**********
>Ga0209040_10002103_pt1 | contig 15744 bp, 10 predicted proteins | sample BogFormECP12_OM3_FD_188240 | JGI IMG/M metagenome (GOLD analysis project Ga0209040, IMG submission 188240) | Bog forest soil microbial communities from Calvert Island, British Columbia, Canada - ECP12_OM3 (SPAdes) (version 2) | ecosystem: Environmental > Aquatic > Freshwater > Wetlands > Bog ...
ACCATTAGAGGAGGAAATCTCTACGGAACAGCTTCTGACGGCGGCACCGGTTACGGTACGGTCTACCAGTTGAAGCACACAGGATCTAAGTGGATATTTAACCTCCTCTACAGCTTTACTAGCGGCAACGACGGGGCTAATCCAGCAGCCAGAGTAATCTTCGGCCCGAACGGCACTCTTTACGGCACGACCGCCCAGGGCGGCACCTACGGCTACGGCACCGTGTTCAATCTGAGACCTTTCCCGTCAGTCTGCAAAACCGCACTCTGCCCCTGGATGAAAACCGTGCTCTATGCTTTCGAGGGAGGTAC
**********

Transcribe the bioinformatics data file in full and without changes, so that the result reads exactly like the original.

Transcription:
>Ga0209040_10002103_pt1 | contig 15744 bp, 10 predicted proteins | sample BogFormECP12_OM3_FD_188240 | JGI IMG/M metagenome (GOLD analysis project Ga0209040, IMG submission 188240) | Bog forest soil microbial communities from Calvert Island, British Columbia, Canada - ECP12_OM3 (SPAdes) (version 2) | ecosystem: Environmental > Aquatic > Freshwater > Wetlands > Bog ...
ACCATTAGAGGAGGAAATCTCTACGGAACAGCTTCTGACGGCGGCACCGGTTACGGTACGGTCTACCAGTTGAAGCACACAGGATCTAAGTGGATATTTAACCTCCTCTACAGCTTTACTAGCGGCAACGACGGGGCTAATCCAGCAGCCAGAGTAATCTTCGGCCCGAACGGCACTCTTTACGGCACGACCGCCCAGGGCGGCACCTACGGCTACGGCACCGTGTTCAATCTGAGACCTTTCCCGTCAGTCTGCAAAACCGCACTCTGCCCCTGGATGAAAACCGTGCTCTATGCTTTCGAGGGAGGTAC